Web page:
SANTA FE -- The New Mexico Department of Health announced that rates for several important risk behaviors have fallen dramatically among New Mexico high school students.
The information is based on results from the 2013 New Mexico Youth Risk and Resiliency Survey, a joint project of the New Mexico Department of Health and New Mexico Public Education Department.
Binge drinking (consuming five or more alcoholic drinks on a single occasion in the past 30 days) has fallen by half in the last ten years, from 35.4% in 2003 to 17.1% in 2013.
Current cigarette smoking (smoking cigarettes on at least one of the past 30 days) dropped to 14.4% in 2013 from 30.2% in 2003. The rate for being in a physical fight in the past 12 months fell to 27.2% in 2013 from 38.9% in 2003.
"Its encouraging to see that fewer high school students are binge drinking and smoking," said Department of Health Secretary Retta Ward, MPH. We have to continue our efforts statewide to educate students on how these risky behaviors can impact their health now and later in life.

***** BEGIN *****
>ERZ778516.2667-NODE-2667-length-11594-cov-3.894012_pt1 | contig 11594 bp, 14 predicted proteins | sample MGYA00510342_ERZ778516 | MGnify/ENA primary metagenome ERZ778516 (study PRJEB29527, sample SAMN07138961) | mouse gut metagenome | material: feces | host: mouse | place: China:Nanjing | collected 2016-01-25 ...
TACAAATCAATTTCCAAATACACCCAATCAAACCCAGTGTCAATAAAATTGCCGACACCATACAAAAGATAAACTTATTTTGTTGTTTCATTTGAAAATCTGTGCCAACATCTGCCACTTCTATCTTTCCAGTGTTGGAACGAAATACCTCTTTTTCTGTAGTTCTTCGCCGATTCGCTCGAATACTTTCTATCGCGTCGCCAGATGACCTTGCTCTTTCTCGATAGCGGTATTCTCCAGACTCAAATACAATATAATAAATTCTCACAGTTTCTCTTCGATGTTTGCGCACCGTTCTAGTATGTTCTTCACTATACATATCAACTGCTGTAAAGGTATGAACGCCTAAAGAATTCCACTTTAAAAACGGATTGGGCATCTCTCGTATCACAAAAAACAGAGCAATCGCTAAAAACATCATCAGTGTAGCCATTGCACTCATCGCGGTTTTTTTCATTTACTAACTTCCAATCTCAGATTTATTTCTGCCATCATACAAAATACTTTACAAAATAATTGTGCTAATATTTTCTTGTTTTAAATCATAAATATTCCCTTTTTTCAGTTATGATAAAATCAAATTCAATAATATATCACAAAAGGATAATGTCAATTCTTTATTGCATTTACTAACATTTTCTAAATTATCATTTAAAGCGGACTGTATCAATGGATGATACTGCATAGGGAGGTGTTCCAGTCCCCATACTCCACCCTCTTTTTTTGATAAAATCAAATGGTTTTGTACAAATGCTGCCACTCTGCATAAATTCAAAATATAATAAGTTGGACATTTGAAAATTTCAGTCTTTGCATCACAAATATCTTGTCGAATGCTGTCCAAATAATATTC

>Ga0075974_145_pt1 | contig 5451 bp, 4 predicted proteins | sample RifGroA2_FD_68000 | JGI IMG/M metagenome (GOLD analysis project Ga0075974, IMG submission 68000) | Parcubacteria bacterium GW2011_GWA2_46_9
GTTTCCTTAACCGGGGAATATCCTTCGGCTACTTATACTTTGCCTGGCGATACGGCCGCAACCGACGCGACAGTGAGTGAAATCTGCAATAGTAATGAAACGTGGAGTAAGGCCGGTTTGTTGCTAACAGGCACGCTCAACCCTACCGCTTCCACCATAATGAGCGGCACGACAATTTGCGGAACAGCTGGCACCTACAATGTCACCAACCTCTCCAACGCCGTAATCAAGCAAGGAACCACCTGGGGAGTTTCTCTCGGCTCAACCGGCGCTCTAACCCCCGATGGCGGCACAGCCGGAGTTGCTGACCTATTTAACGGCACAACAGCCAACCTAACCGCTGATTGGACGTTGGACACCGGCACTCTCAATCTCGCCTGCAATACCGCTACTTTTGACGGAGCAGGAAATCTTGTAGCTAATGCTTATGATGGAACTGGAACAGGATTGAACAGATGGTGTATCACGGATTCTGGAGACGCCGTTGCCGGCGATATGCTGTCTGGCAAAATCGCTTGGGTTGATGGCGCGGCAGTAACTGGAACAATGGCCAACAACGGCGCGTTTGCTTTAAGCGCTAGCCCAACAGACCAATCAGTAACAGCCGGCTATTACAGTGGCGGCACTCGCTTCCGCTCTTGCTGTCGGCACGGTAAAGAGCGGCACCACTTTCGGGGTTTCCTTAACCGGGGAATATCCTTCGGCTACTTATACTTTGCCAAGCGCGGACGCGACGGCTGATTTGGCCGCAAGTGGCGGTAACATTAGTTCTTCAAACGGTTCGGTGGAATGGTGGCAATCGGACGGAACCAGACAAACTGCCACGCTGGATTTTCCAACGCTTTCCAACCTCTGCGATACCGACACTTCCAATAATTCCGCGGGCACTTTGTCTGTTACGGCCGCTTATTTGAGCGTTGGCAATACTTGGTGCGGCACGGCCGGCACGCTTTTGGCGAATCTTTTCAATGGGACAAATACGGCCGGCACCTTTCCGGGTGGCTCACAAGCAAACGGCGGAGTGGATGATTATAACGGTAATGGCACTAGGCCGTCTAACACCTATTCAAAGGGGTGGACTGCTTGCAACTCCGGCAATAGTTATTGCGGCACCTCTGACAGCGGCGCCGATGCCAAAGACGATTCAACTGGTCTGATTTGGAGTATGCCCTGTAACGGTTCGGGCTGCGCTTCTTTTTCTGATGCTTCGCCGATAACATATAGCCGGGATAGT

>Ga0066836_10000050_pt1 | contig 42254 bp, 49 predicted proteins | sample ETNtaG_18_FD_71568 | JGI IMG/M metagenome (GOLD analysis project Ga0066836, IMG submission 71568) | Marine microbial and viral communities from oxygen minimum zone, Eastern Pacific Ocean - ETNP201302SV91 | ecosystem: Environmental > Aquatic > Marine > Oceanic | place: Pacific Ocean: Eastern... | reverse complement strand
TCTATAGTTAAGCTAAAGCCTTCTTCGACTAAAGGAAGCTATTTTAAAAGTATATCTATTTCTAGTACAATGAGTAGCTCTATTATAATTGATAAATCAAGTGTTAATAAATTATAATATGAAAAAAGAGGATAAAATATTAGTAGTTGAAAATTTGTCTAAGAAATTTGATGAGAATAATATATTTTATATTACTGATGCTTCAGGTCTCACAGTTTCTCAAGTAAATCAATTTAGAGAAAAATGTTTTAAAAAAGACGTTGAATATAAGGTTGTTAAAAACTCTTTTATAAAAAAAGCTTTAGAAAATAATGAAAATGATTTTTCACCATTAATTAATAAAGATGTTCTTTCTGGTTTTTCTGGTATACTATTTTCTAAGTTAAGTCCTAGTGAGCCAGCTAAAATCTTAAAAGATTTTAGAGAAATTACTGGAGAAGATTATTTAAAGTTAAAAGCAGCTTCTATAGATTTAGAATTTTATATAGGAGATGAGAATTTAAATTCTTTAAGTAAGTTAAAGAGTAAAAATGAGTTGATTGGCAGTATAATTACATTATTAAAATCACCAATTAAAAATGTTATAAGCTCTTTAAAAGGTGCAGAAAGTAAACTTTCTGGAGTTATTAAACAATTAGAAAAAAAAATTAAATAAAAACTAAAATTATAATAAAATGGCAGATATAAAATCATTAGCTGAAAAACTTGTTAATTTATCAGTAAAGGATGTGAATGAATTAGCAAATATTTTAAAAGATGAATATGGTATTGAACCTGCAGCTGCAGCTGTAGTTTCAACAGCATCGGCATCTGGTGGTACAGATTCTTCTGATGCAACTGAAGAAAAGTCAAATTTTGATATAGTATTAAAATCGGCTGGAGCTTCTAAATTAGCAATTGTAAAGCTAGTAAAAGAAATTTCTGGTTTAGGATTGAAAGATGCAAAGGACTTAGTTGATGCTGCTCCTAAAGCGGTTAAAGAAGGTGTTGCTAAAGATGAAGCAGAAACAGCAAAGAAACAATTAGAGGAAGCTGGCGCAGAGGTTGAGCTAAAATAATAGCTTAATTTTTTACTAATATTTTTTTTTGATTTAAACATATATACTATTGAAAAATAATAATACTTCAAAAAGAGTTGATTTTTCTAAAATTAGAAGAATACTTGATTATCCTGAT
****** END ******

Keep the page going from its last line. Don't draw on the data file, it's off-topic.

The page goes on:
Other trends among high school students include:
Carrying a weapon such as a gun, knife, or club on school property fell to 5.4% from
10.9% in 2003;
Current cigar smoking, including small flavored cigars, fell to 12.3% from 19.4% in 2003;
Drinking and driving fell to 8.9% from 19.1% in 2003; and
Using painkillers to get high in the past 30 days fell to 8.5% from 14.2% in 2009.
While most of the behaviors measured in the survey showed improving trends, this was not
Use of a hookah, or large waterpipe, to smoke tobacco within the past 30 days, was
reported by 21.9% of high school students in 2013. Hookah use was reported by 20.0%
of students in 2011.
Most drug use rates have remained relatively stable over the past several years.